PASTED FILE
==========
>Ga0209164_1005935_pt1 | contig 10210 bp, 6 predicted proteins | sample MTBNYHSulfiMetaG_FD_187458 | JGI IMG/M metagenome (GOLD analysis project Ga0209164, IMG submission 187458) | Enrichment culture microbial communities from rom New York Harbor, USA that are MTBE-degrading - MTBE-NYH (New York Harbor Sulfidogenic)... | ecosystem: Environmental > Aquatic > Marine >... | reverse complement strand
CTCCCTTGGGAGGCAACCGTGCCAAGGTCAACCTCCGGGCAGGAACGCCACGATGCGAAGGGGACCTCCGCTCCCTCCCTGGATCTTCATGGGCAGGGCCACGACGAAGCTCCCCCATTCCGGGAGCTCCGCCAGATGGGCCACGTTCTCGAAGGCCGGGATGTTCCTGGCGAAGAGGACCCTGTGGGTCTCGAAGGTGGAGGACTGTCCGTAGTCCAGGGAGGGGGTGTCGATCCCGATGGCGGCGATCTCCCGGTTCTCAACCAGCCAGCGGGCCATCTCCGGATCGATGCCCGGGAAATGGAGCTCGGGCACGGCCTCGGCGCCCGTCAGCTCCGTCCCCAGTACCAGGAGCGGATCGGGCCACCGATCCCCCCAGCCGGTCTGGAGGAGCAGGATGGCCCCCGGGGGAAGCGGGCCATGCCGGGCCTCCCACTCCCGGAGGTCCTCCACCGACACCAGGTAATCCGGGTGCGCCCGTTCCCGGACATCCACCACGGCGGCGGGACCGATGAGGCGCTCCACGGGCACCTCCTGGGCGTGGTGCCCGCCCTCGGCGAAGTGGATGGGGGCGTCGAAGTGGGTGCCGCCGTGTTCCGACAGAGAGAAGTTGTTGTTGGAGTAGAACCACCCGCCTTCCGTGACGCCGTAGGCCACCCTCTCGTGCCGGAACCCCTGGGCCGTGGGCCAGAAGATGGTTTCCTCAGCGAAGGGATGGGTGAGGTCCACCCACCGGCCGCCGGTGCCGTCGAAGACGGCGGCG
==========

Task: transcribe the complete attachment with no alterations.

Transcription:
>Ga0209164_1005935_pt1 | contig 10210 bp, 6 predicted proteins | sample MTBNYHSulfiMetaG_FD_187458 | JGI IMG/M metagenome (GOLD analysis project Ga0209164, IMG submission 187458) | Enrichment culture microbial communities from rom New York Harbor, USA that are MTBE-degrading - MTBE-NYH (New York Harbor Sulfidogenic)... | ecosystem: Environmental > Aquatic > Marine >... | reverse complement strand
CTCCCTTGGGAGGCAACCGTGCCAAGGTCAACCTCCGGGCAGGAACGCCACGATGCGAAGGGGACCTCCGCTCCCTCCCTGGATCTTCATGGGCAGGGCCACGACGAAGCTCCCCCATTCCGGGAGCTCCGCCAGATGGGCCACGTTCTCGAAGGCCGGGATGTTCCTGGCGAAGAGGACCCTGTGGGTCTCGAAGGTGGAGGACTGTCCGTAGTCCAGGGAGGGGGTGTCGATCCCGATGGCGGCGATCTCCCGGTTCTCAACCAGCCAGCGGGCCATCTCCGGATCGATGCCCGGGAAATGGAGCTCGGGCACGGCCTCGGCGCCCGTCAGCTCCGTCCCCAGTACCAGGAGCGGATCGGGCCACCGATCCCCCCAGCCGGTCTGGAGGAGCAGGATGGCCCCCGGGGGAAGCGGGCCATGCCGGGCCTCCCACTCCCGGAGGTCCTCCACCGACACCAGGTAATCCGGGTGCGCCCGTTCCCGGACATCCACCACGGCGGCGGGACCGATGAGGCGCTCCACGGGCACCTCCTGGGCGTGGTGCCCGCCCTCGGCGAAGTGGATGGGGGCGTCGAAGTGGGTGCCGCCGTGTTCCGACAGAGAGAAGTTGTTGTTGGAGTAGAACCACCCGCCTTCCGTGACGCCGTAGGCCACCCTCTCGTGCCGGAACCCCTGGGCCGTGGGCCAGAAGATGGTTTCCTCAGCGAAGGGATGGGTGAGGTCCACCCACCGGCCGCCGGTGCCGTCGAAGACGGCGGCG